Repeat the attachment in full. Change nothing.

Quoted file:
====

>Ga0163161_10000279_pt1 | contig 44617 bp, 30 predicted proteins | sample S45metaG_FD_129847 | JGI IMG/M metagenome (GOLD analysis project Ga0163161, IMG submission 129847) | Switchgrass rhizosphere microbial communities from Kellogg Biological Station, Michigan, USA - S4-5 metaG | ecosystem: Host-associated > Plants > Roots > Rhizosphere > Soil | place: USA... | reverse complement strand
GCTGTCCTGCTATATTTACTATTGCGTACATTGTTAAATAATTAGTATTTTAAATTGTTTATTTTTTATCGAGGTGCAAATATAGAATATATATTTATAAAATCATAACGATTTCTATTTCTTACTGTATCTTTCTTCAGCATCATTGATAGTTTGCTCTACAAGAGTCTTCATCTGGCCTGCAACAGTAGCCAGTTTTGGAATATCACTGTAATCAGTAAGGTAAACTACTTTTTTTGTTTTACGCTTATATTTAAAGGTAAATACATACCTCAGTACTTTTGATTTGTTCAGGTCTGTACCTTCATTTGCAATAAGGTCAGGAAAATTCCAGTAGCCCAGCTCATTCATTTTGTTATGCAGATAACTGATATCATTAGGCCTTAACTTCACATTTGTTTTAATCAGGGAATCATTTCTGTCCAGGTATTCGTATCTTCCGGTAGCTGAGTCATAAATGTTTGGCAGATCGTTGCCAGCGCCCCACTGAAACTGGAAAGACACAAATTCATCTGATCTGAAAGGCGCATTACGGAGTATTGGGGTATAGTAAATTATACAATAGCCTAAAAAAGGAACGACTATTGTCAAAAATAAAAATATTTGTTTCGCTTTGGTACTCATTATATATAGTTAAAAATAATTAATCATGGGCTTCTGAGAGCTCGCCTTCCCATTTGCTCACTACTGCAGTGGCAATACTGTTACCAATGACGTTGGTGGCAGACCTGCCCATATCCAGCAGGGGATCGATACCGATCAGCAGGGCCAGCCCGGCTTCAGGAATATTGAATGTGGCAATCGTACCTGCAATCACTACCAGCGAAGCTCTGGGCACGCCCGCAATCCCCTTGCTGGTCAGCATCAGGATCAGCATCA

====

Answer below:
>Ga0163161_10000279_pt1 | contig 44617 bp, 30 predicted proteins | sample S45metaG_FD_129847 | JGI IMG/M metagenome (GOLD analysis project Ga0163161, IMG submission 129847) | Switchgrass rhizosphere microbial communities from Kellogg Biological Station, Michigan, USA - S4-5 metaG | ecosystem: Host-associated > Plants > Roots > Rhizosphere > Soil | place: USA... | reverse complement strand
GCTGTCCTGCTATATTTACTATTGCGTACATTGTTAAATAATTAGTATTTTAAATTGTTTATTTTTTATCGAGGTGCAAATATAGAATATATATTTATAAAATCATAACGATTTCTATTTCTTACTGTATCTTTCTTCAGCATCATTGATAGTTTGCTCTACAAGAGTCTTCATCTGGCCTGCAACAGTAGCCAGTTTTGGAATATCACTGTAATCAGTAAGGTAAACTACTTTTTTTGTTTTACGCTTATATTTAAAGGTAAATACATACCTCAGTACTTTTGATTTGTTCAGGTCTGTACCTTCATTTGCAATAAGGTCAGGAAAATTCCAGTAGCCCAGCTCATTCATTTTGTTATGCAGATAACTGATATCATTAGGCCTTAACTTCACATTTGTTTTAATCAGGGAATCATTTCTGTCCAGGTATTCGTATCTTCCGGTAGCTGAGTCATAAATGTTTGGCAGATCGTTGCCAGCGCCCCACTGAAACTGGAAAGACACAAATTCATCTGATCTGAAAGGCGCATTACGGAGTATTGGGGTATAGTAAATTATACAATAGCCTAAAAAAGGAACGACTATTGTCAAAAATAAAAATATTTGTTTCGCTTTGGTACTCATTATATATAGTTAAAAATAATTAATCATGGGCTTCTGAGAGCTCGCCTTCCCATTTGCTCACTACTGCAGTGGCAATACTGTTACCAATGACGTTGGTGGCAGACCTGCCCATATCCAGCAGGGGATCGATACCGATCAGCAGGGCCAGCCCGGCTTCAGGAATATTGAATGTGGCAATCGTACCTGCAATCACTACCAGCGAAGCTCTGGGCACGCCCGCAATCCCCTTGCTGGTCAGCATCAGGATCAGCATCA